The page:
And intensely staring, I get into my car, for another adventure. I lead the bug to the morning sunlight. Bathe, little bug. We have a lot more flirting to do.

 

 

 

My Name is Sacred.

I turn when someone calls my name and I do not stop and think about it. My mother must have spent a year, thinking about it.

My mother had a different name before she got married to my father, before she became a Muslim. She had the name of the Hindu goddess of prosperity. Now, her Arabic name means “Beautiful”. One night, while watching a particularly old movie with her on the laptop, lying beside her, I asked her, “ How do you even turn, when someone calls you by your new name?”. She was used to this name for twenty one years now.

 “I am used to it now”, she said

“But, what’s your name?”, I asked her

“Internally, I start when I hear my old name. It’s a little shock, a little jolt, I am alert, and I turn. But, no one calls me by that now. So, I know it’s not for Me.”, she said

I was about to say something when I realized she wasn’t ever asked this very vital question. I knew she would like to continue. She didn’t and that saddened me more than anything else. My convert of a mother, doesn’t talk much about herself.

My first identity was my name. To that, lot of other identities added and their hold of me was fickle and slight. They slid off, as I grew older. The one identity which stayed, like one’s scent, was my name.

Moving away from the coast.

I lived by a coast for eight years. Eight years of watching a doomed sea, rush psychotically towards the city, sometimes breaking sadly on the rocks, sometimes touching the feet of tourists, but all the times, sulkily being pulled back into itself. It’s a mental exercise to look at the sea.  It’s deafening, its senseless and it eats away your time.

But, who is to explain the sadistic soup of salt and humidity that the sea brews up?  The struggle is endless.  My hair is not on the list of “Types of Hair” articles on the internet, I see myself comparing my hair to coconut coir. My skin isn’t dry, isn’t oily, isn’t combination. It is dreadful, is what it is. My complexion is inexplicable. I will still try to explain it. I look like a marble cake made out of dark chocolate and milk chocolate but left to dry out in the sun for a month. And to that explanation, there isn’t a complexion correcting serum on the market.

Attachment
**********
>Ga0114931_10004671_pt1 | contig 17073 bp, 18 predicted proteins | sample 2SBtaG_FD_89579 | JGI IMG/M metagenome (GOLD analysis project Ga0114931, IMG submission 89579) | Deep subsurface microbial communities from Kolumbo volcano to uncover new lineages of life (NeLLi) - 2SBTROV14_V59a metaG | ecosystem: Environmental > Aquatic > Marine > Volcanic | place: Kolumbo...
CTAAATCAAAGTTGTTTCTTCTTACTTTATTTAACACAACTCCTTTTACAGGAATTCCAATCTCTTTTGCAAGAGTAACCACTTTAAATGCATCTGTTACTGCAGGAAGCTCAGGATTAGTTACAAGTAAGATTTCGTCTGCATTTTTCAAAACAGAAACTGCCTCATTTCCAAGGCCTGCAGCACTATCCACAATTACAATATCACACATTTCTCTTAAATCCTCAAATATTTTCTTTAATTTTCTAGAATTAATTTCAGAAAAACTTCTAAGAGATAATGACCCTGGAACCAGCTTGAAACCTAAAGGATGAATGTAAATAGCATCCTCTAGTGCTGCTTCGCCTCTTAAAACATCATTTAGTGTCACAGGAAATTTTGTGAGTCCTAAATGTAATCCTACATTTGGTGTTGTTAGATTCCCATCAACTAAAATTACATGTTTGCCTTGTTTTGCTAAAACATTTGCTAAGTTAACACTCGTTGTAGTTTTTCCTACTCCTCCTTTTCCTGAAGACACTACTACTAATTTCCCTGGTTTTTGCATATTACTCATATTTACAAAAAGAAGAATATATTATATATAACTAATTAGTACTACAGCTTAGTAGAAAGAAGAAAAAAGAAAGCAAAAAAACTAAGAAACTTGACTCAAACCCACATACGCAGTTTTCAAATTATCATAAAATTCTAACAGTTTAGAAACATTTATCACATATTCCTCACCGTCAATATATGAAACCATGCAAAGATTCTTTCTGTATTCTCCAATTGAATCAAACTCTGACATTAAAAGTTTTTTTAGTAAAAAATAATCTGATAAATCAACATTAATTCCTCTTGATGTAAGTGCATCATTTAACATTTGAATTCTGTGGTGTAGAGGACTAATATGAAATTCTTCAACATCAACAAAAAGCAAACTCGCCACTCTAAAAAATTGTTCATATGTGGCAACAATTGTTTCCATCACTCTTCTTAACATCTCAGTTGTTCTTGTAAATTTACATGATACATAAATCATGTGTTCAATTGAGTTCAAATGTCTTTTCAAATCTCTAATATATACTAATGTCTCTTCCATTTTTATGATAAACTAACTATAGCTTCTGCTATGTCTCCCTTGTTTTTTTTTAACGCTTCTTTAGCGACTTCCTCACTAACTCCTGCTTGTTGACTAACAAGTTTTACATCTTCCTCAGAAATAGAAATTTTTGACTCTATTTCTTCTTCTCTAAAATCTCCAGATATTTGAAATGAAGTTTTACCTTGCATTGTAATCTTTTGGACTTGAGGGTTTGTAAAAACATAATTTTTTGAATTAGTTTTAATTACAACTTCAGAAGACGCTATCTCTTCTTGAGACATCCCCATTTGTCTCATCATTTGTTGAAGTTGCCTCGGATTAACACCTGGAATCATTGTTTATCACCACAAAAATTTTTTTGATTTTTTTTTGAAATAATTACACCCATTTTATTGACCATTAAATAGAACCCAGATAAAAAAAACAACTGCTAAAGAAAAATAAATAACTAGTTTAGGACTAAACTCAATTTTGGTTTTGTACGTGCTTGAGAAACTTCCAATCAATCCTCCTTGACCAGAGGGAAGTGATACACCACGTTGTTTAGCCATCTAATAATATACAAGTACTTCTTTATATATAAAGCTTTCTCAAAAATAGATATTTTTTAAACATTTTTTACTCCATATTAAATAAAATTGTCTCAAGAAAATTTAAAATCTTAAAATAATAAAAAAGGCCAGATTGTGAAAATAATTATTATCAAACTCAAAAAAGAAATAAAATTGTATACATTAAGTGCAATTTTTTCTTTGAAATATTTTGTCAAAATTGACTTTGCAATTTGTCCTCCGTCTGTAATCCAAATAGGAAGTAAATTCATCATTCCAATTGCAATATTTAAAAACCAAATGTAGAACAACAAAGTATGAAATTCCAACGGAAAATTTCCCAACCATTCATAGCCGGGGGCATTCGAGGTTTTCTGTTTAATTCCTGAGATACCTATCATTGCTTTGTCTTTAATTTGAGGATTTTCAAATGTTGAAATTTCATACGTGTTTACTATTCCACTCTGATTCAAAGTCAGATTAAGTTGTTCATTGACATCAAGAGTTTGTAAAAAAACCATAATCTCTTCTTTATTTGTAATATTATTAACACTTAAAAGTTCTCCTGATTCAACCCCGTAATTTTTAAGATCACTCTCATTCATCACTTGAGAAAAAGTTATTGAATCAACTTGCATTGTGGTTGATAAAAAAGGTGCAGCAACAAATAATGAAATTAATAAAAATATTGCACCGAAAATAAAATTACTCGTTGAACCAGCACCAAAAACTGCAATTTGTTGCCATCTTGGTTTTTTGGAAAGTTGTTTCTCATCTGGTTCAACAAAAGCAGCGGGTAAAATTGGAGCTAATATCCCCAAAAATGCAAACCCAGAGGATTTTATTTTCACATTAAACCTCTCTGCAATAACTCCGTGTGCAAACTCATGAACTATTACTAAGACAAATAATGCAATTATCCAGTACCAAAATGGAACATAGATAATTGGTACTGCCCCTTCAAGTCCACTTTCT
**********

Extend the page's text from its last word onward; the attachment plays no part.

My day starts with waking up, sweating under a blanket in the middle of winter. I take a bath, to which end, I cannot explain. Even before I exit the washroom, I am bathed in sweat again. Still, I defy and get ready. I come to my hair. I don’t even try to do anything with it. It gets pulled and twisted into a braid. I step out of the house and the humidity and salt, take me prisoner.

After 10 hours, I come home and submit myself to the self-inflicted torture of looking into the mirror. I see a coal mine writing poetry on my face. It’s distressing. I wash my face, I change and I channel into the virtual world.

It was an eight year exercise. I now live in the highlands of Hyderabad and I do not know what humidity is, the only salt I tolerate is in my food.

Before leaving the coastal town, I paid one last visit to the sea. It was the happiest sendoff I got from anyone. It was the same; it promised to be the same if and when I ever returned to it. Selflessly, it played it’s sick, old game of rush and retreat and repeat and the last I saw of it, was from the small window of the flight. I don’t miss it enough to let the absence make it fonder for me, but I do miss it just enough to throw one stray thought its way. Catch.

Cars and Cameras

Moving cameras inside moving cars,  I pass by lights. Many lights. I click pictures. I check. 

Okay. 

Cars and cameras on phones fascinate me to no end. I am riding shotgun, I am jobless, I am thinking of how the ocean is a sink. I am thinking of how the time is 7:00 in the evening and the sun refuses to set. I am thinking of the noise from the backseat. I hope no one is choking. I am too absorbed to care. If they do, they’ll stop the car. I hope they don’t stop the car.

I turn sideways. I look at the steering. It looked so limiting. In front of me was the careless spread of the sky and the steering was taking me into it. How very un romantic. 

I realise, our days are such. We have a sensory ocean to jump into and ropes and technicians to make the jump easier. Easy, is the keyword. Take it easy. 

I ease off. I switch my camera off and drift to sleep.

Drift to a sensory ocean I so romantically hold dear, but hey, ropes and all. Can’t get too hurt,  can’t get a scare. Let’s control life. One inch lowered at a time. I wake up after five hours.